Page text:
Kealia Pond National Wildlife Refuge (NWR) is one of only two refuges in Hawaii that is open to the public, and maintains a free Visitor Center, off of Maui Veterans Highway, Milepost Six in Kihei, which is also open to the public. The Friends of Kealia Pond 501c3 help staff the visitor center and maintain the gift shop as well as volunteer around the refuge conducting service projects. The public is welcome to walk on the Coastal Boardwalk off of North Kihei Road during daylight hours seven days a week year-round. Anyone interested in the supporting Friends of Kealia Pond and the FWS shall be eligible for membership and can be considered for election to the Board of Directors

Read About Kealia Pond

Take a walk through Maui’s Kealia Pond National Wildlife Refuge

Hawai‘i Magazine – by Chatten Hayes

Thanks to Maui County and the U.S. Fish and Wildlife Service, Bernadette Perreira and other visitors can easily enter the wetlands on the Kealia Coastal Boardwalk.

From the boardwalk, visitors can spot not only the aeo, but also the black-crowned night herons called aukuu, migratory shorebirds called sanderlings (hunakai in Hawaiian), and between August and April, a bird with a colorful name, ulili (wandering tattler).  It’s a birdwatcher’s paradise. Read the entire article >>


A walk near the pond

The Maui News

Kealia Pond National Wildlife Refuge biological science technician Suzanne Conlon leads tours of the wetlands Tuesday mornings from October thru March for guests from as far away as Zurich, Switzerland. Read the entire article >>

A close look at pond life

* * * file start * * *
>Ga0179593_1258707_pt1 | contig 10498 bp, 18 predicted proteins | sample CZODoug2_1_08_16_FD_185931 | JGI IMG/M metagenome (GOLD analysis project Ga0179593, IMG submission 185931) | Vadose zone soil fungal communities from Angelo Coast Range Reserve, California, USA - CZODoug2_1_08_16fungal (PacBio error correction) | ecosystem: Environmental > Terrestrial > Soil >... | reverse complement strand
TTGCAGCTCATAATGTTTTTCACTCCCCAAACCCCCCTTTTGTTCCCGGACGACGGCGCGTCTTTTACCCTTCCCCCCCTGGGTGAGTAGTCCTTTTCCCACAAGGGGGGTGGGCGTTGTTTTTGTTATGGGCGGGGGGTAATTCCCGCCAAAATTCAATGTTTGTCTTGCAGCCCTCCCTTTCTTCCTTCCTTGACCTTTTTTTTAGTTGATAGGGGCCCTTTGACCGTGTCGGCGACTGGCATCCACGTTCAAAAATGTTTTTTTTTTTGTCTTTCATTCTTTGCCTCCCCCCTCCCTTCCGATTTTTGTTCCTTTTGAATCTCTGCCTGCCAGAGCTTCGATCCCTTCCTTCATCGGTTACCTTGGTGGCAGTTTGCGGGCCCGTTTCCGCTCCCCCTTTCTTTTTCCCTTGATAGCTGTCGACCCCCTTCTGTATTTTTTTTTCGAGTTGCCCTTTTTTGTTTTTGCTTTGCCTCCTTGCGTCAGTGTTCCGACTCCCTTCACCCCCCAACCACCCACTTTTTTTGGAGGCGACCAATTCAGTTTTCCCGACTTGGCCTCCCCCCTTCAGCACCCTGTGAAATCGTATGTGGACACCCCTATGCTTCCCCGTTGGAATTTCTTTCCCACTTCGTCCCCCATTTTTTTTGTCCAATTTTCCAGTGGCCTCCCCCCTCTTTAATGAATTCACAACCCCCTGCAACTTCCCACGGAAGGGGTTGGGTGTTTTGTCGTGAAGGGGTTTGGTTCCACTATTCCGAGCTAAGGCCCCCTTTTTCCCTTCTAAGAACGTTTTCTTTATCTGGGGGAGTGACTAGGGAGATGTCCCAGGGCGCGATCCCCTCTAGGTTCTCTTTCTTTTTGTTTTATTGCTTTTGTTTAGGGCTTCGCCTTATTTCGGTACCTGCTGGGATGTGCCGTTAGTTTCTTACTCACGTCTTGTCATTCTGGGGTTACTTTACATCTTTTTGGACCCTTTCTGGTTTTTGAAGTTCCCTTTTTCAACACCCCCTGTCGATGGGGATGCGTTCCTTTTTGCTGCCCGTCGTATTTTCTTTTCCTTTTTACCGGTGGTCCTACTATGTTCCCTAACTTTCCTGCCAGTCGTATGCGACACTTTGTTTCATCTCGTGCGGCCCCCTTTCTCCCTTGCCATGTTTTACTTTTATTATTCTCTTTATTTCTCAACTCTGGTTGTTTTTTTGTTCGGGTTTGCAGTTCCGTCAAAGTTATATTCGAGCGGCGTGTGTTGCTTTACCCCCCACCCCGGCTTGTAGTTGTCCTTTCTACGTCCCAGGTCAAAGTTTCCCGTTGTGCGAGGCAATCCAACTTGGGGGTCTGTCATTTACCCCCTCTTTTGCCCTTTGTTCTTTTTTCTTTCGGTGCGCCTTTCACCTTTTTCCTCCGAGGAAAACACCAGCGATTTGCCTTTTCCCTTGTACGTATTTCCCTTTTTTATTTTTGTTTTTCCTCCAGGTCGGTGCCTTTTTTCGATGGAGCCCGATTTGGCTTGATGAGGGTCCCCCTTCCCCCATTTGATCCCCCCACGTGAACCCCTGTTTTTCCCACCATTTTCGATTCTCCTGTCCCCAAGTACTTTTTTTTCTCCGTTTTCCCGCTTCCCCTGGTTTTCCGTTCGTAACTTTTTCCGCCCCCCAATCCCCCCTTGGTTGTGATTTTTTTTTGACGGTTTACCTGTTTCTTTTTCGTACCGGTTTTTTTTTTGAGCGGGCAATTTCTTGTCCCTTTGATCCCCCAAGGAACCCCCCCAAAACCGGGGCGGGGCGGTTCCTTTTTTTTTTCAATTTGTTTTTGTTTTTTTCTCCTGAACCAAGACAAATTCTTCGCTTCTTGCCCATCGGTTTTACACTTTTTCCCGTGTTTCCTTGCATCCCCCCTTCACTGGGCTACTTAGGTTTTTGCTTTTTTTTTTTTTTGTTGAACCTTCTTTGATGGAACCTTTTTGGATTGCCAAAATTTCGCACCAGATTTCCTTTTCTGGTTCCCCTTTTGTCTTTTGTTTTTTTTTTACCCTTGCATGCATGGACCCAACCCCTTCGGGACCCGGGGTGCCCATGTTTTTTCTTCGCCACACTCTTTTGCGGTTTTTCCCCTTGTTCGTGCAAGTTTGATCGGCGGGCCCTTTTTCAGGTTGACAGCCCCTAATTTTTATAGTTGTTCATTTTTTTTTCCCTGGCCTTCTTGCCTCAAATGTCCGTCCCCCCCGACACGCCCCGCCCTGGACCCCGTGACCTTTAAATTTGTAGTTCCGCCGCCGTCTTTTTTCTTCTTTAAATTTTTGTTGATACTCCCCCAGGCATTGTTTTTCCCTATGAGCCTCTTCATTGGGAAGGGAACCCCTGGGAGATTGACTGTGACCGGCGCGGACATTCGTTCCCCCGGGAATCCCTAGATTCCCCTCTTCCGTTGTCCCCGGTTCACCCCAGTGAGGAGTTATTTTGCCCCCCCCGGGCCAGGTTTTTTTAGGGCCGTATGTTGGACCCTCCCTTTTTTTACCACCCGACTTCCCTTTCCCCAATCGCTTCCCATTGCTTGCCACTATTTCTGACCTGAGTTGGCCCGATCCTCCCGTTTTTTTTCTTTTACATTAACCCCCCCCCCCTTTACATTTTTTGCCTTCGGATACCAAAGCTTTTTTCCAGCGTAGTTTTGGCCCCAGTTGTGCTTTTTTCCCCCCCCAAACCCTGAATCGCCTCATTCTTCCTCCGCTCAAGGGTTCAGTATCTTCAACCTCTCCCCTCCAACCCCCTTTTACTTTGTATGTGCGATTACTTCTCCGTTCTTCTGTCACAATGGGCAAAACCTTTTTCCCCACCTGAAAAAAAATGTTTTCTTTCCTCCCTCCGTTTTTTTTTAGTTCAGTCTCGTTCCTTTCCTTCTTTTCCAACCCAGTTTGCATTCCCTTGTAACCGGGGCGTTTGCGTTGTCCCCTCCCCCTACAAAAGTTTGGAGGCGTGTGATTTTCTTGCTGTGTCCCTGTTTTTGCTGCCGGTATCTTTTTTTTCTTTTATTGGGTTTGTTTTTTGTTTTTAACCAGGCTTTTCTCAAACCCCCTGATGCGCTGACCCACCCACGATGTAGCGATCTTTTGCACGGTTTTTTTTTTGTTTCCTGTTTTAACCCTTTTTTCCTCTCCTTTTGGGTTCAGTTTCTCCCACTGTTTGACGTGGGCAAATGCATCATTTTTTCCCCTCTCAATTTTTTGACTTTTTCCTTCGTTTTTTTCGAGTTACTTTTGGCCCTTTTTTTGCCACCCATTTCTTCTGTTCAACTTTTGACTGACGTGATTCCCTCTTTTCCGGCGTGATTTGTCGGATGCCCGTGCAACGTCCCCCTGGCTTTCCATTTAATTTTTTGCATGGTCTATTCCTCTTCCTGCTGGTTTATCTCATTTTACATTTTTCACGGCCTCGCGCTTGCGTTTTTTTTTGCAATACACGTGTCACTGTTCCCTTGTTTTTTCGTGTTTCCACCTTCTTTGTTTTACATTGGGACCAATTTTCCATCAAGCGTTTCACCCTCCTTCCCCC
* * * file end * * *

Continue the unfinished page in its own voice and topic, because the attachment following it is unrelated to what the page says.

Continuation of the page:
The Maui News

Tipper Simmons and son Skyler Simmons of Makawao use a microscope inside the Kealia Pond National Wildlife Refuge’s Visitor Center in Kihei to learn about some of the smaller creatures that inhabit the wetland. Read the entire article >>


Kealia Pond National Wildlife Refuge


Kealia Pond supports one of the largest concentrations of wetland birds in Hawai`i. It is an important breeding, feeding, and resting area for endangered Hawaiian Stilts and Hawaiian Coots, and the refuge was created to protect these two species in particular. During spring and summer when water levels recede, the refuge may harbor almost half the entire population of Hawaiian Stilts, with a maximum of 1079 individuals observed in July 2003. Read the entire article >>


Board Members

Warren “Skip” Snyder, President

He is retired as a Regional Technical Engineer from US West Communication and has lived on Maui since 1999. He believes in giving back to the community and has served on several boards, including the Maui Canoe Club (as president) and Friends of Hawaiian Island Humpback Whale National Marine Sanctuary (co-founder with his wife, Gloria).

Joseph Dratz, Vice President

Joe is a Program Manager and Maui Site Lead at L3Harris Technologies and holds a BS in Physics from the University of North Carolina at Chapel Hill.

John Starmer, Treasurer

He is the Director of Education at Kumulus Technologies and serves part-time as the Maui Nui Marine Resource Council’s Chief Scientist. He co-founded and served as president and board member of the Pacific Marine Resource Institute on Saipan. He has studied biology at St. Mary’s College of Maryland, the University of Guam and the University of Florida.

Bruce Butler, Secretary

He served as professor of Human Anatomy and Physiology at UHMC for 25 years, and has been a Maui resident since 1986. He’s an amateur photographer who enjoys windsurfing and other water sports.

Gloria Snyder, Member at Large

Gloria was a founding member of Friends of Kealia Pond in 2012 and is currently manager of the Nature Store at the Visitor Center. She retired as a tactical planner from US West Communication and has lived on Maui since 1999. She founded and was president of Friends of the Hawaiian Islands Humpback Whale National Marine Sanctuary from 2002–2012 and was a founding member of Mana‘olana Pink Paddlers, and president of their board of directors from 2010–2013.


Website Photos by Bruce Butler and Lourdes Venard